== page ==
How to manage those requests — a large chunk of which come from for-profit business interests including real estate developers, lawyers and research groups — has been a challenge, said Oklahoma City Clerk Amy Simpson.
The Oklahoma City Council approved a legislative agenda last fall that included asking the state to update the fee structure for records because of the high cost and increase in requests, said Jane Abraham, the city’s legislative liaison.
Sen. Tom Dugger, R-Stillwater, filed Senate Bill 1272 on behalf of the city to increase the cost of requesting records. Dugger also filed another bill to limit law enforcement information available to the public.
Those bills were pulled before the 2022 legislative session began after people warned that increased fees would be prohibitive.
Senate Bill 1159, which would extend open records exemptions to the Commissioners of the Land Office, was also pulled from consideration this year.
Bennett Abbott, general counsel for the Land Office, said the agency has wanted to financially invest in businesses in the state, but if private companies share their information, it would become a public record.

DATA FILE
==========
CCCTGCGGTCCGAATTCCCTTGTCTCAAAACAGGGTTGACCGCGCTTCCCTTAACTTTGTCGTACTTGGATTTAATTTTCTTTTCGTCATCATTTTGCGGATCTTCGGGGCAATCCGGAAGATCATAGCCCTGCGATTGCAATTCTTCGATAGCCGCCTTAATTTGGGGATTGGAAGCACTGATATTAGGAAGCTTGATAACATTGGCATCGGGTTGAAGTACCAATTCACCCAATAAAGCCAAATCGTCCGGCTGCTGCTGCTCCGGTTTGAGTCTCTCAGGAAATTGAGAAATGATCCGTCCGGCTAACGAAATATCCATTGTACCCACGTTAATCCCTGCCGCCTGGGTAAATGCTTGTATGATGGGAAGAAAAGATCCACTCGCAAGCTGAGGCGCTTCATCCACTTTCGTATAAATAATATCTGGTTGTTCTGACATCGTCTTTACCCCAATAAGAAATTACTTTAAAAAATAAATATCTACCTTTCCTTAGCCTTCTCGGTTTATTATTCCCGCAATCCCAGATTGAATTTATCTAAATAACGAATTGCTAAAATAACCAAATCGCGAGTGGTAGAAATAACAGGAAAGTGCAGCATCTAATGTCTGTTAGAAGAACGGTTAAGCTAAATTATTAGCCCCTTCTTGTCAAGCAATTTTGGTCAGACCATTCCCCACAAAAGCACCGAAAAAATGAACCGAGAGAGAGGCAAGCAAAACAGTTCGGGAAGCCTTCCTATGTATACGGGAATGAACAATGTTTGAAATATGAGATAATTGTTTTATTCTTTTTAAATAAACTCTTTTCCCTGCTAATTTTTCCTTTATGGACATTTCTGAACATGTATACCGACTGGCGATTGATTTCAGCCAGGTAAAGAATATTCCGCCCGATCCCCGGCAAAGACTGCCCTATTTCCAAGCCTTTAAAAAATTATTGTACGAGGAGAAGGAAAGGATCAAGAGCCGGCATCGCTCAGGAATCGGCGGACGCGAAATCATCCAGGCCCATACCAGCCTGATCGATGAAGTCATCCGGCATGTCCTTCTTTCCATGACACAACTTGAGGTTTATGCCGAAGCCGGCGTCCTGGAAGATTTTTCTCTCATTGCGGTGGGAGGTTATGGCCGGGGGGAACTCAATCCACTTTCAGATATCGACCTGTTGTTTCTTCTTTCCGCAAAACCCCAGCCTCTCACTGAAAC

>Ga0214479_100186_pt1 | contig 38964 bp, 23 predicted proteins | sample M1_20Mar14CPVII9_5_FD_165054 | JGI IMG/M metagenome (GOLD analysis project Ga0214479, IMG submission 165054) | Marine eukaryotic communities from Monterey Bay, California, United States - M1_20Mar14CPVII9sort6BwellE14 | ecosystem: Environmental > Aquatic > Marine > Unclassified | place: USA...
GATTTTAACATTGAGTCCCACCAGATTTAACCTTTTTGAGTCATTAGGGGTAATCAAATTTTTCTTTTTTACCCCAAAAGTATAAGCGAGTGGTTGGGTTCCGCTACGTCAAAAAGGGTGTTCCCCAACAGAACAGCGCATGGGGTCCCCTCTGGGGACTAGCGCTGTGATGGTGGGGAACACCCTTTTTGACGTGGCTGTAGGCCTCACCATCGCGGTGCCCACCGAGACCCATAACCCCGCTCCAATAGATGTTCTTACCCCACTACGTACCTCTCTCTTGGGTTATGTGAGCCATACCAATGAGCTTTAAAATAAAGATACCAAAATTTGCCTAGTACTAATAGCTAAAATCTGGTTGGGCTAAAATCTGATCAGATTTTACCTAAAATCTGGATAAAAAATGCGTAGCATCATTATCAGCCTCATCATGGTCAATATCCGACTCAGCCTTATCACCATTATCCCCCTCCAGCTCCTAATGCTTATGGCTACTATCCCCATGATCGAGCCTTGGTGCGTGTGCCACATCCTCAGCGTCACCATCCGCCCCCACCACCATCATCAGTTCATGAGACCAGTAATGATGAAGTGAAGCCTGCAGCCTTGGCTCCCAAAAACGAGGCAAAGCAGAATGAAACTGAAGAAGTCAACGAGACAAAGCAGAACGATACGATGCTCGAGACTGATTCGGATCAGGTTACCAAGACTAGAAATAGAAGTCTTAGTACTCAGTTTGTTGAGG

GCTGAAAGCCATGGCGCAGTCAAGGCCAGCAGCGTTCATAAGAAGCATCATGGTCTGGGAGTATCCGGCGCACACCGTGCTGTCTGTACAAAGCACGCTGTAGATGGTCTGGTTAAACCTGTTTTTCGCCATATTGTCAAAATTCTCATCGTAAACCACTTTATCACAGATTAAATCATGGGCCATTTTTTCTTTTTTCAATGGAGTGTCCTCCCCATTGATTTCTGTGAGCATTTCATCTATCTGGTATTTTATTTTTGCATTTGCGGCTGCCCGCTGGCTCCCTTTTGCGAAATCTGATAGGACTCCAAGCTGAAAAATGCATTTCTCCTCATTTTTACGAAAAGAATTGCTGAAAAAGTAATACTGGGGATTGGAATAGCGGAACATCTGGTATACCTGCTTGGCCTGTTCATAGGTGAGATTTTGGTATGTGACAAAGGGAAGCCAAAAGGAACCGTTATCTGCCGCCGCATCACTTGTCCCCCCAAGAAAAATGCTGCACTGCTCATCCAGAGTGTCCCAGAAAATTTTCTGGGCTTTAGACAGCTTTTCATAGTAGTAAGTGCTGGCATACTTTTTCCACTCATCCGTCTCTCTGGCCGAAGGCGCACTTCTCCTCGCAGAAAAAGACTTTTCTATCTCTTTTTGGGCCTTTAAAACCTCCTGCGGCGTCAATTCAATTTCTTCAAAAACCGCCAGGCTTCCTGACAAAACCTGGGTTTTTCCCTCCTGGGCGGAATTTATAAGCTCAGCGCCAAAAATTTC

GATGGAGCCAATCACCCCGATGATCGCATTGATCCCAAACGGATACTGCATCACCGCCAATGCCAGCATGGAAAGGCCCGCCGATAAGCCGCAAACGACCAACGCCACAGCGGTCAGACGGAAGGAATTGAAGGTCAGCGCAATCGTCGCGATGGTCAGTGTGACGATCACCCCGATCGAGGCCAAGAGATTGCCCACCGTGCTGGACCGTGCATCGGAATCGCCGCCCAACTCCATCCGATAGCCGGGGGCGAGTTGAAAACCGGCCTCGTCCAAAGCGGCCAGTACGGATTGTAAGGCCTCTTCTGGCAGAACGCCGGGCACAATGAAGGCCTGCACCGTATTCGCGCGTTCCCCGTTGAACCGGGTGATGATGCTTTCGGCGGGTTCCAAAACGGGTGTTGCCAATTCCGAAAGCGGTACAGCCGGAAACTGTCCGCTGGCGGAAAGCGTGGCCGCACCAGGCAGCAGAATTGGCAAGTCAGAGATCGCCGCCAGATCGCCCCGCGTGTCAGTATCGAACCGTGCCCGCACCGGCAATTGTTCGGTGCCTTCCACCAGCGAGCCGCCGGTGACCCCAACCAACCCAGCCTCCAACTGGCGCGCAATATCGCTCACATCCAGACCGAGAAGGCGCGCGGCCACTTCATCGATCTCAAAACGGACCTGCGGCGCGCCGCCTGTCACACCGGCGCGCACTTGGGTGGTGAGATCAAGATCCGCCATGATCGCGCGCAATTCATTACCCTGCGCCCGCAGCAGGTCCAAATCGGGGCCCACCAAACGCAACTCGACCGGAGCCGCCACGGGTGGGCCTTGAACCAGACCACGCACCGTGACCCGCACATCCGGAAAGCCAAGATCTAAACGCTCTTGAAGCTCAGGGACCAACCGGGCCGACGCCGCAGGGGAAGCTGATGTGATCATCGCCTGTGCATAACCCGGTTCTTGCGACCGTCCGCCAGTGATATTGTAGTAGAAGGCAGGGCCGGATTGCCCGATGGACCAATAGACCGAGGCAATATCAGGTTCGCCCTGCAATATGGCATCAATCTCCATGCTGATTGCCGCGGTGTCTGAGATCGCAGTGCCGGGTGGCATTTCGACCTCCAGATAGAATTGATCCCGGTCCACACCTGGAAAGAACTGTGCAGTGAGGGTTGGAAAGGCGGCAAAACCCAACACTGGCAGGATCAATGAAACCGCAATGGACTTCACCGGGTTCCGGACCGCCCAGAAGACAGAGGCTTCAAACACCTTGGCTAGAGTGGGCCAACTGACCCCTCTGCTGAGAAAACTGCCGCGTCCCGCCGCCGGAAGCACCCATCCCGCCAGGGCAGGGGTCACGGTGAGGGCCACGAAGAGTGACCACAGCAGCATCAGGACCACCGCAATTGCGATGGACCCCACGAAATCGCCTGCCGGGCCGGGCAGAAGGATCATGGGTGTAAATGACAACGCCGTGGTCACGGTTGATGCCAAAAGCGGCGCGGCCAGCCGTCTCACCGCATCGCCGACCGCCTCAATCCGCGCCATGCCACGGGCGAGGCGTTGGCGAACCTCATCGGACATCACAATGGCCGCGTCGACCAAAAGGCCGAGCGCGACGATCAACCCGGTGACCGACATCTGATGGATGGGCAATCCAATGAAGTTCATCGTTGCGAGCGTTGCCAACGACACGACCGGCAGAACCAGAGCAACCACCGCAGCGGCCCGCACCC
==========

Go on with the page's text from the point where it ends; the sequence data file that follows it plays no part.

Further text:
“They aren’t inclined to send us any information because their secret information would become an open record. And we aren’t inclined to invest with them if we can’t look at their information,” Abbott said. “It was a problem that needed to be solved.”
Senat said he is skeptical of the idea that the details of business deals with the state would need to be secret, especially since businesses often get government benefits at a cost to taxpayers.
Sen. Julie Daniels, R-Bartlesville, who voted against several bills that would limit access to records this session, said lawmakers struggle with the line between privacy and security and the public’s right to know. But blanket exemptions for large agencies that handle millions of dollars is a step too far, she said.
“I just think it goes against transparency,” Daniels said.
Bills that are still active
While the bills that open records advocates considered the most harmful were pulled this session, a few others are still making their way through the legislative process.